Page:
For false stories of atrocities, see Atrocity propaganda.

The term atrocity story (also referred to as atrocity tale) as defined by the Americansociologists David G. Bromley and Anson D. Shupe refers to the symbolic presentation of action or events (real or imaginary) in such a context that they are made flagrantly to violate the (presumably) shared premises upon which a given set of social relationships should be conducted. The recounting of such tales is intended as a means of reaffirming normative boundaries. By sharing the reporter's disapproval or horror, an audience reasserts normative prescription and clearly locates the violator beyond the limits of public morality. The term was coined in 1979 by Bromley, Shupe, and Joseph Ventimiglia.[1]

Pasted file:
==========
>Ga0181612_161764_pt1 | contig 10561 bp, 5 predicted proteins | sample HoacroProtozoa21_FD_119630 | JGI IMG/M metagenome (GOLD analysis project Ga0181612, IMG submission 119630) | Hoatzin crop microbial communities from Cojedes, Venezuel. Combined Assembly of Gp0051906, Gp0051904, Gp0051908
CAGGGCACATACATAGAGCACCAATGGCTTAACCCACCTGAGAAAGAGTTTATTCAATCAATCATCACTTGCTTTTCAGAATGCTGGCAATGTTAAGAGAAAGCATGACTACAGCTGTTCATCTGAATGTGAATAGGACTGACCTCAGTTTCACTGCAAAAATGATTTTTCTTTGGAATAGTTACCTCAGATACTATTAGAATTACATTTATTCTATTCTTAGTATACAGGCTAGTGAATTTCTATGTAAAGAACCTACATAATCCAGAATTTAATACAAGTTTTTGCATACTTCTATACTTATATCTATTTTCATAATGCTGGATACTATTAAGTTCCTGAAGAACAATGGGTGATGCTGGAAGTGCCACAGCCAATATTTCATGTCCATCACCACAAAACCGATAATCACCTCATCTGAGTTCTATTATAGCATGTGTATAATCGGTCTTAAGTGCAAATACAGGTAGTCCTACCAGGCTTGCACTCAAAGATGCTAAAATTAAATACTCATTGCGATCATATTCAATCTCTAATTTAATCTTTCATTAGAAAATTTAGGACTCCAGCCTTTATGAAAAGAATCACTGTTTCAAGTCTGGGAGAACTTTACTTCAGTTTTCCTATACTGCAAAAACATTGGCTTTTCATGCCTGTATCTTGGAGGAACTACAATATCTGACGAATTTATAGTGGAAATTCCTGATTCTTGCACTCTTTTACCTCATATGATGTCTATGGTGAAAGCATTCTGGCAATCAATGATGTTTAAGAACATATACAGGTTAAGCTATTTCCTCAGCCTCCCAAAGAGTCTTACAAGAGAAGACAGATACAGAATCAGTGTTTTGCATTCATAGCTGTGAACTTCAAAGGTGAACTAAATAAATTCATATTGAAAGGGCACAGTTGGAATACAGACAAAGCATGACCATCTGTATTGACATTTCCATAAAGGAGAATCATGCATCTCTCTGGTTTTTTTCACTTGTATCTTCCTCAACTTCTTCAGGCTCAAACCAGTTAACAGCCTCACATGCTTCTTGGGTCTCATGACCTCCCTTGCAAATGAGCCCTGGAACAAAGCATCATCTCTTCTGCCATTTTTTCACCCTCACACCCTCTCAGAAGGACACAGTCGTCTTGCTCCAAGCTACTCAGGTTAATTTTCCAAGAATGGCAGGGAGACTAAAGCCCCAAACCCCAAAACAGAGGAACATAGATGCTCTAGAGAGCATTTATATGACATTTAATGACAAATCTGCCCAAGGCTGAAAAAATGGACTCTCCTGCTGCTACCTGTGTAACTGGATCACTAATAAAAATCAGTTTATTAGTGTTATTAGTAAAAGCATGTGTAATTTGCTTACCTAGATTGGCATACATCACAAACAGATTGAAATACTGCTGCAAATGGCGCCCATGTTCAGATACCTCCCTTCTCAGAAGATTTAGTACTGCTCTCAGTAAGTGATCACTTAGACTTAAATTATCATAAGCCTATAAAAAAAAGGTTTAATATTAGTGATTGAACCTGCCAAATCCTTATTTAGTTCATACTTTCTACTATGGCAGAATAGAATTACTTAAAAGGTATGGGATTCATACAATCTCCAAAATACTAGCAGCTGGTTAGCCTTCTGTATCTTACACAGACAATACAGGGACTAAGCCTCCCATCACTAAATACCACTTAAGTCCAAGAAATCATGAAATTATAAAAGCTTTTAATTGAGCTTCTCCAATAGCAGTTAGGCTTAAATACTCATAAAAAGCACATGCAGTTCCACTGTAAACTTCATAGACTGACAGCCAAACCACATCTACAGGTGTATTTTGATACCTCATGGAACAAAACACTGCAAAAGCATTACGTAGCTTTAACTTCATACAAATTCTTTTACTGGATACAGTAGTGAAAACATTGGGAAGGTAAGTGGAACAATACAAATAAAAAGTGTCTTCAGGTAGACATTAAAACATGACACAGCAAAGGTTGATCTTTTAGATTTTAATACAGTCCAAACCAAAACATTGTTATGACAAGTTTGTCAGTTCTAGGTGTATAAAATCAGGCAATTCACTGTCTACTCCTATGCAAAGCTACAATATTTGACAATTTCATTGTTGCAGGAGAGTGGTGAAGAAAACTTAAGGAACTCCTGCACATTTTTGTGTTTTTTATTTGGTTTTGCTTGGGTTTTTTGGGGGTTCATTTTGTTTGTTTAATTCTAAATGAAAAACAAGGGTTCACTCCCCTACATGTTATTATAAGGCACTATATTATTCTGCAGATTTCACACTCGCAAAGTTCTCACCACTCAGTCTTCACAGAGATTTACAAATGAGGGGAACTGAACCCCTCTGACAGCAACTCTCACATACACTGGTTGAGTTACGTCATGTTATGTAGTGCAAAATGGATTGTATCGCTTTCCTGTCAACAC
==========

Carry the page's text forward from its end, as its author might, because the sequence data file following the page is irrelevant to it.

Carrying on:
Bromley and others define an atrocity as an event that is perceived as a flagrant violation of a fundamental value. It contains the following three elements:

  • moral outrage or indignation;
  • authorization of punitive measures;
  • mobilization of control efforts against the apparent perpetrators.

The veracity of the story is considered irrelevant.[2]

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